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Old 05 August 2007, 09:02   #1
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Country: UK - N Ireland
Boat name: Muzungu
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Prop Test

I have a 21" prop on a Suzuki 200hp, max revs for the engine is 6,000 rpm, I could only get the engine to 5,400 rpm so contacted the dealer. We both thought a smaller 19" prop would perform better and on the first test I thought it did as the engine could reach 6000 rpm. We measured the speed, rpm and fuel rate LPH. The conclusion was the 21" prop was faster, more economical and need less RPM even though the engine could not reach max rpm. See PDF http://www.tempoweb.com/muzungu/Prop_Performance.pdf

21 Sp 21 LPH 19 Sp 19 LPH
3000 18.5 18.5 13.5 15.5
4000 28.3 31.7 23.7 23.7
5000 37.4 51.0 32.0 39.0
5400 41.0 63.1 34.8 48.8
6000 39.0 63.4
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Old 05 August 2007, 09:34   #2
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Remember max revs are NOT the same as maximum power. Many people make this mistake - ideally you need to look at the power curves - failing that 1/2 way between the upper and lower rev limits is the place to be!!!
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Old 05 August 2007, 10:30   #3
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I can't argue with your findings but three things come to mind which you might wish to consider.

1) A change of 600rpm for 2" of pitch is not normal so it implies something else also changed; prop styles, load, wind, tide etc.
2) Proping near or at max RPM is to ensure the load on the engine is satisfacory at lower engine speeds. Proping to 5400rpm and then adding more load, possibly extra fuel and/or passengers, may take you well outside the acceptable load the engine is designed to run at.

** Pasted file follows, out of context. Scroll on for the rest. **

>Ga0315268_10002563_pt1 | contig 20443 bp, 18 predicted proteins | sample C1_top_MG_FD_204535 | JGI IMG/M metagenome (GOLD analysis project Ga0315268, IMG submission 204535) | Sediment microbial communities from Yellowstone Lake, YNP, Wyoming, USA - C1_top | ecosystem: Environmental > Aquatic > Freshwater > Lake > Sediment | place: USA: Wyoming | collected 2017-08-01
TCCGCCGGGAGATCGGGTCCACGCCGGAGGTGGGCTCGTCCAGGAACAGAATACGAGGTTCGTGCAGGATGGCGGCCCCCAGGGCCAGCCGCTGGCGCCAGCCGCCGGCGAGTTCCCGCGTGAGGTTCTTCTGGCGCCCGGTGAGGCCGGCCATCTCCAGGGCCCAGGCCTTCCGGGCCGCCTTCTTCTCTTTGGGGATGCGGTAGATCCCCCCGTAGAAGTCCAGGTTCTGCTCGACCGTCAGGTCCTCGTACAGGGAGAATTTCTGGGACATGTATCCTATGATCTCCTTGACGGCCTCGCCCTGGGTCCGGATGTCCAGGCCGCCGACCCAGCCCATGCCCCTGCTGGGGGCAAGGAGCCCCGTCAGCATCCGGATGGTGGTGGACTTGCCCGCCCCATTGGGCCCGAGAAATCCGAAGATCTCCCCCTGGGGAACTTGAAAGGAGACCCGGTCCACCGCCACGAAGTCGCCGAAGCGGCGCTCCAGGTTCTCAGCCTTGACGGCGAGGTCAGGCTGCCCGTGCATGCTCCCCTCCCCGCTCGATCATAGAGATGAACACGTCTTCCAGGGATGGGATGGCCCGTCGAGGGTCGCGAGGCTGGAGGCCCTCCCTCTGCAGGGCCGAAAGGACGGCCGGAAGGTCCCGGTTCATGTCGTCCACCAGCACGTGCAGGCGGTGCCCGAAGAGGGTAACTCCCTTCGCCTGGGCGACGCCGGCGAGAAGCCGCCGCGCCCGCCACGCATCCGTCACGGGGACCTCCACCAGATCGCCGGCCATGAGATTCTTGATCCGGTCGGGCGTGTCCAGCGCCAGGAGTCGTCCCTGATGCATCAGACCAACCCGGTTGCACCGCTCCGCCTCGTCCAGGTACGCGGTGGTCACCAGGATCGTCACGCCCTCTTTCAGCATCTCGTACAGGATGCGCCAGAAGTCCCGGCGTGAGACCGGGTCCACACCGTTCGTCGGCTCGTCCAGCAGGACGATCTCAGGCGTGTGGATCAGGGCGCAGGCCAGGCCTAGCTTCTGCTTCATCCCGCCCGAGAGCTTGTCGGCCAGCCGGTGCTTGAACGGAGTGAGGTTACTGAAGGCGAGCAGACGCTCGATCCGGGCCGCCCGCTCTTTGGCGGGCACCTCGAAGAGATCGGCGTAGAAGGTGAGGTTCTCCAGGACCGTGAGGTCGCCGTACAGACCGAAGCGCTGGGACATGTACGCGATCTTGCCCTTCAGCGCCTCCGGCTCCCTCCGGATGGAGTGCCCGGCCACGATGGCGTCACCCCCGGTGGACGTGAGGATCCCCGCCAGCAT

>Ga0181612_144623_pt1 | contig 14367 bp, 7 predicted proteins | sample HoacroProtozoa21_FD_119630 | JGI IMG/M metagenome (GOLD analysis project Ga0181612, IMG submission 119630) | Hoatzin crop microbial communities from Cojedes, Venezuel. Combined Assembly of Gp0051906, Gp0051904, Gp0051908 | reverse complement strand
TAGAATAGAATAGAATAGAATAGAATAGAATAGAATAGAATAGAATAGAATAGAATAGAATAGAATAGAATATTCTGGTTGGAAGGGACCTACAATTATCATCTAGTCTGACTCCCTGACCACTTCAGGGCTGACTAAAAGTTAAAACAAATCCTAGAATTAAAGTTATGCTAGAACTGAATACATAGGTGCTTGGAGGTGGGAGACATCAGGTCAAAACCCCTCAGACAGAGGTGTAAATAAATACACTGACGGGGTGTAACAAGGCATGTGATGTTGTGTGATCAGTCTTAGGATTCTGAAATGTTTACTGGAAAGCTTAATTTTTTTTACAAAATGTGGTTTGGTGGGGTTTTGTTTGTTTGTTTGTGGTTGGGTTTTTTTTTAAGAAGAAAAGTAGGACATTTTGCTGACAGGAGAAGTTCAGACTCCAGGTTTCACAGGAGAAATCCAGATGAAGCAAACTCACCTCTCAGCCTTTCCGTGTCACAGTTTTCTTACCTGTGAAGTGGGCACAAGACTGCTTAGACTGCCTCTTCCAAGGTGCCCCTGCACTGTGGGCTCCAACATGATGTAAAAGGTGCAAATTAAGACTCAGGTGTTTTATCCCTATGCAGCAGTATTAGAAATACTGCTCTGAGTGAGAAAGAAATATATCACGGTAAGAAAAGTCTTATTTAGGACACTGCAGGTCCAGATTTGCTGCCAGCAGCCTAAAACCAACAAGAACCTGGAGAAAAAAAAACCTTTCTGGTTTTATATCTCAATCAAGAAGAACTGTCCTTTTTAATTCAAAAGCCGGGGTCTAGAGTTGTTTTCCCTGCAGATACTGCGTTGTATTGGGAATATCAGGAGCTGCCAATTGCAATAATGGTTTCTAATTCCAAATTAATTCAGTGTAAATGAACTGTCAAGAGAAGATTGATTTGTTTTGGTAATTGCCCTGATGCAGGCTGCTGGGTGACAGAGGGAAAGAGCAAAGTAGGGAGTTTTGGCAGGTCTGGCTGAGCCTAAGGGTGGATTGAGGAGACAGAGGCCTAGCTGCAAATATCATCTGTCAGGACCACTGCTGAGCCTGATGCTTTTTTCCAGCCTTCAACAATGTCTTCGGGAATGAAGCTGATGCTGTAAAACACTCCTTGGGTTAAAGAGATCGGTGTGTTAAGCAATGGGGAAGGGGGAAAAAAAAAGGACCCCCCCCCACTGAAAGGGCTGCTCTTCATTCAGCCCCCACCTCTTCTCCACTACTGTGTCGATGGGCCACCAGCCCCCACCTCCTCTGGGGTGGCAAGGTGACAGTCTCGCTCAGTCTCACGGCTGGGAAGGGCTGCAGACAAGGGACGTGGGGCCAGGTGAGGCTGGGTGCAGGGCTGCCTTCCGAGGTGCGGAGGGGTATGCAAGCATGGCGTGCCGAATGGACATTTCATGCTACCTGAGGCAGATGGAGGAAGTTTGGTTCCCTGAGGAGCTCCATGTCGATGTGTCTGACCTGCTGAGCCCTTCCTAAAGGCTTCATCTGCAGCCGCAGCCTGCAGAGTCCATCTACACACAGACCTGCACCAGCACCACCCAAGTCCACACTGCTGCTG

3) A better comparison would be comparing fuel consumption at the same boat speed rather that at particular RPM. This will give a better indication of economy.
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Old 05 August 2007, 12:51   #4
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Quote:
Originally Posted by jwalker View Post
I can't argue with your findings but three things come to mind which you might wish to consider.

1) A change of 600rpm for 2" of pitch is not normal so it implies something else also changed; prop styles, load, wind, tide etc.
2) Proping near or at max RPM is to ensure the load on the engine is satisfacory at lower engine speeds. Proping to 5400rpm and then adding more load, possibly extra fuel and/or passengers, may take you well outside the acceptable load the engine is designed to run at.
3) A better comparison would be comparing fuel consumption at the same boat speed rather that at particular RPM. This will give a better indication of economy.
Now you both have me confused!

1) The test was in a lake with trim set the same, 3 up, cross wind, 15 L less fuel for the 19"
2) I thought it was better have the lower revs of 20" for the same speed fuel consumption ot the 19".
3) The chart shows fuel consumption and speed against rpm.

21" - 30 kt - 35 leters per hour 4200 rpm
19" - 30 kt - 35 leters per hour 4800 rpm

21" - 39 kt - 57 leters per hour 5200 rpm
19" - 39 kt - 63 leters per hour 6000 rpm

With the above weight the 19" could be over reved.
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Old 05 August 2007, 14:09   #5
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Quote:
Originally Posted by Bulligmore View Post
21" - 39 kt - 57 leters per hour 5200 rpm
19" - 39 kt - 63 leters per hour 6000 rpm

With the above weight the 19" could be over reved.
Those figues plus your comment indicate that something else is influencing your results. Are the props at their stated pitch?